So all our tax money the county spent on the alleged county attorney arguing before the state Supreme Court was wasted. The remaining law seems to say by 120 days from Monday the cities and the county need to come to an agreement.
Kay Harris wrote for the VDT yesterday, Lowndes LOST in limbo: Supreme Court tosses key amendment,
In a ruling issued Monday, Oct. 7, the Supreme Court of Georgia declared a 2010 amendment to the Local Option Sales Tax Act unconstitutional, reasoning that the amendment would delegate a legislative function of allocating tax proceeds to the judicial branch of government, a violation of the Separation of Powers clause of the Georgia Constitution.
The Supreme Court’s ruling came in the case of Turner County vs. the City of Ashburn over a dispute in splitting the proceeds from the one cent sales tax, the same issue in the Lowndes lawsuit. By declaring the portion unconstitutional that would allow a judge to decide how to allocate the tax dollars between the entities, the issue is now in limbo for several counties in Georgia.
At least SPLOST VI hasn’t expired yet and there’s time for the voters to go again on SPLOST VII in November.
What happens now with LOST?
The Georgia Supreme Court’s online press releases haven’t been updated since February, but Courtney Highfield, writing for Fox31Online 7 October 2013, quoted part of the PR:
Since the counties continued not discussing past the 1 Jan 2013 filing deadline for LOST, and collecting it only continued waiting for judicial arbitration, the county now has to stop collecting the tax. That doesn’t mean the county and the cities don’t get the revenue. Instead, property taxes will rise to match the missing $25 to $30 million to their general funds.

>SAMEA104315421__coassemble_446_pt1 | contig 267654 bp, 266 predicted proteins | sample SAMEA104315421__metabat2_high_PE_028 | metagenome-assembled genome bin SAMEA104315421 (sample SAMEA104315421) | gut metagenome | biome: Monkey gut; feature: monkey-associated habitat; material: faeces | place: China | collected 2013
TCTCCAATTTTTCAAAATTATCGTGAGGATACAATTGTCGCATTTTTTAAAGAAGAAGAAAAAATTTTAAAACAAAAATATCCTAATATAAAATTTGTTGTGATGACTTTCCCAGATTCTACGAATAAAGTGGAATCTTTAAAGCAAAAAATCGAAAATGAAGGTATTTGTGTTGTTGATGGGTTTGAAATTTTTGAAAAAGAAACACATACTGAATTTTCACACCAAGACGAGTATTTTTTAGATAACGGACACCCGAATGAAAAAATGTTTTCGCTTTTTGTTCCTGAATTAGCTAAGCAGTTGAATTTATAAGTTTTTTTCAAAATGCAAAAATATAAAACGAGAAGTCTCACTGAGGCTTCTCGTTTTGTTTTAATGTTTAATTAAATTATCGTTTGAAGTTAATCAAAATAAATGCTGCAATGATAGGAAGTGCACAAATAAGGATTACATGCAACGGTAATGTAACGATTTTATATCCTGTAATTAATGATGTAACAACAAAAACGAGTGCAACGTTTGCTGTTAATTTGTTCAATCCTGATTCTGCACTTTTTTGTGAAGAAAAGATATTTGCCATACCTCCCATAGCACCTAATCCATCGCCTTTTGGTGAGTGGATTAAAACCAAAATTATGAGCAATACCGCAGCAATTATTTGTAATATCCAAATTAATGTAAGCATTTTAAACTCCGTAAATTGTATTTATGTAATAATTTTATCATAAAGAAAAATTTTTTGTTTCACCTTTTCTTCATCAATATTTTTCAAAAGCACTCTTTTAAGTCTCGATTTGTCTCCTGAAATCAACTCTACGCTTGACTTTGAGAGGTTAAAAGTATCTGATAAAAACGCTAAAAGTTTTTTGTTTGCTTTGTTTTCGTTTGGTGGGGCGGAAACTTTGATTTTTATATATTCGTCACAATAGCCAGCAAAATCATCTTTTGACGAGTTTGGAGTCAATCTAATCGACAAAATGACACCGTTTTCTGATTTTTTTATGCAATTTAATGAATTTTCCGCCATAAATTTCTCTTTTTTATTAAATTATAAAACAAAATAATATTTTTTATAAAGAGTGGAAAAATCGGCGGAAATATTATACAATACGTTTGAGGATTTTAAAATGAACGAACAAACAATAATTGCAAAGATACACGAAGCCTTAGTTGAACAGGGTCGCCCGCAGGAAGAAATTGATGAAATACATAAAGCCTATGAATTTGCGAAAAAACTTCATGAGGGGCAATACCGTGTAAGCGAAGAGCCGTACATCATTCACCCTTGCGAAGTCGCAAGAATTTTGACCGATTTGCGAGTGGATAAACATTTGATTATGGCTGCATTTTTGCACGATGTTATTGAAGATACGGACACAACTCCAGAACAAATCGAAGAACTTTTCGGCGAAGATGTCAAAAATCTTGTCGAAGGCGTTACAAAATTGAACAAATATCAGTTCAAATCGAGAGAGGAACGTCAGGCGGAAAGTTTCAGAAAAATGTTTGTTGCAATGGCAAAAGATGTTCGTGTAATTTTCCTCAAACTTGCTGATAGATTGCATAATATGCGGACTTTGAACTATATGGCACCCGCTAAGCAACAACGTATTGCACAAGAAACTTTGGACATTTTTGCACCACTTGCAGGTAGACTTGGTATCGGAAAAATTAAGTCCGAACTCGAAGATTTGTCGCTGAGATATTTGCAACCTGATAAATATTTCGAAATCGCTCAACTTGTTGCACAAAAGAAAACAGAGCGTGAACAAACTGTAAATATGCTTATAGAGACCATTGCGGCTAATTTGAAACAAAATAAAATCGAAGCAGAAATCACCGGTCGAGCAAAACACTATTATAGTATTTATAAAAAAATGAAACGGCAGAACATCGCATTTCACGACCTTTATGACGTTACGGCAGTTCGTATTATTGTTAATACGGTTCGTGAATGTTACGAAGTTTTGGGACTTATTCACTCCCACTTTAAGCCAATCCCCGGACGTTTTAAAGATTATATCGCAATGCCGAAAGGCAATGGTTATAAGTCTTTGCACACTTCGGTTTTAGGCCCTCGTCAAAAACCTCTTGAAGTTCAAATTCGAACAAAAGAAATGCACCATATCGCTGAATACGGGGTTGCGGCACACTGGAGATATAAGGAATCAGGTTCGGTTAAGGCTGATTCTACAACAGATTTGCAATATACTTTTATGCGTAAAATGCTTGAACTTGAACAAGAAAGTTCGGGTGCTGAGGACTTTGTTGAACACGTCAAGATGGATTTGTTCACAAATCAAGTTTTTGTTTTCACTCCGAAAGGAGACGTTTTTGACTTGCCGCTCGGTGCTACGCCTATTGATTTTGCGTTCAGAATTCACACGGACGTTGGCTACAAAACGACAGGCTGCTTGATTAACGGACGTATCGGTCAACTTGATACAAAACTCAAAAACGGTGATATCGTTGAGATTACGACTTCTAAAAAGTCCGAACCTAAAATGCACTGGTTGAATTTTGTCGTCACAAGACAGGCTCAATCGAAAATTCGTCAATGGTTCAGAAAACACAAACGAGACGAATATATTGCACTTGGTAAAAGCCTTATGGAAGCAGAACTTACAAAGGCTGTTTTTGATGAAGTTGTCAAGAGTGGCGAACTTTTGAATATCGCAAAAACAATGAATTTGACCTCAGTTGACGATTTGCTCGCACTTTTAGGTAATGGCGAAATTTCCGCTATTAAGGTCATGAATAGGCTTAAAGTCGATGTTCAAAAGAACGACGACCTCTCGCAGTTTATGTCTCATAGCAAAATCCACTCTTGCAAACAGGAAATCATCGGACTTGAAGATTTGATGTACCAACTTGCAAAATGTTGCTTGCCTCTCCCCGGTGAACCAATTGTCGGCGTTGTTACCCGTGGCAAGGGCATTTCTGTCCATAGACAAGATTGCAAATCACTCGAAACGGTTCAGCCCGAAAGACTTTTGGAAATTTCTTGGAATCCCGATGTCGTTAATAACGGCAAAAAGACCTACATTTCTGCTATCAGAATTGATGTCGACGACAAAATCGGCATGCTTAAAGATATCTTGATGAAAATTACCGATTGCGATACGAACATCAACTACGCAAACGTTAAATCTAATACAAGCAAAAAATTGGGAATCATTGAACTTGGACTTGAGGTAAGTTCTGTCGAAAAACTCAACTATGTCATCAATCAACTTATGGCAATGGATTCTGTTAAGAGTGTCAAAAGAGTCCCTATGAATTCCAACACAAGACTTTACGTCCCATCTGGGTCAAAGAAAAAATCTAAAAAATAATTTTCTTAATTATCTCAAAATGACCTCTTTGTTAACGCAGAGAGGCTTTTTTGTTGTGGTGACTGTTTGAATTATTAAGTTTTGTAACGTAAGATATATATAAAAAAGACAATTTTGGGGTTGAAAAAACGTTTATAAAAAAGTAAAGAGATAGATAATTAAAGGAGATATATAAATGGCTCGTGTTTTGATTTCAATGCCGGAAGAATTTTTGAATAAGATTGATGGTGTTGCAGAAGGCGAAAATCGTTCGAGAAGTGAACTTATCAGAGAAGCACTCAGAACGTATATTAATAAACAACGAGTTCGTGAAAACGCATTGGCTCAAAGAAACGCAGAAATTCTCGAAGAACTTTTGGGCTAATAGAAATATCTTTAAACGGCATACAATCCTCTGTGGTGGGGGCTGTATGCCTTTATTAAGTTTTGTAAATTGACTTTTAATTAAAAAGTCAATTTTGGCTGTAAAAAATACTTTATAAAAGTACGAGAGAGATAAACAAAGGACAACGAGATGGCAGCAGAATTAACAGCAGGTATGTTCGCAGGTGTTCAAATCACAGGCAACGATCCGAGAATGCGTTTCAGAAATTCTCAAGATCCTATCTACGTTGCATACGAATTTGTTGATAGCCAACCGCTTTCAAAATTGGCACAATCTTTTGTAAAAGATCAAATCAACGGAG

Does this mean the county’s property taxes will rise proportionately to account for the 58% percentage in the county’s position paper, same as previously negotiated in 2002?
As Gretchen said to WCTV a year ago:
It’s sort of sad because it is a waste, if you will, of taxpayer dollars. That the elected officials can’t get together and come to some agreement to say that they all understand how the money has to be divided up. Yeah, it’s sad that more money has to go to lawyers instead of being spent on services.
Now it looks like the county and the cities have 120 days from Monday to make up their minds, assuming that this part of O.C.G.A. §48-8-89 wasn’t also thrown out:
(5) If a new distribution certificate as provided for in this Code section is not received by the commissioner, the authority to impose the tax authorized by Code Section 48-8-82 shall cease, and the tax shall not be levied in the special district after such date unless the reimposition of the tax is subsequently authorized pursuant to Code Section 48-8-85. When the imposition of the tax is so terminated, the commissioner shall retain the proceeds of the tax which were to be distributed to the governing authorities of the county and qualified municipalities within the special district until the commissioner receives a certificate on behalf of each such governing authority specifying the percentage of the proceeds which each such governing authority shall receive. If no such certificate is received by the commissioner within 120 days of the date on which the authority to levy the tax was terminated, the proceeds shall escheat to the state, and the commissioner shall transfer the proceeds to the state’s general fund.
So our local legislative bodies need to be negotiating the LOST pie while trying to convince local taxpayers to vote for SPLOST VII in the November election. The alleged county attorney was quoted in the VDT story but didn’t mention this part.
The Times story concludes:
The Times will continue to follow the issue in the coming days to let readers know what the potential impact of the Supreme Court’s ruling may be.
Should be interesting. Meanwhile, maybe the county and the cities, instead of squabbling over the tax pie, could work on increasing local prosperity.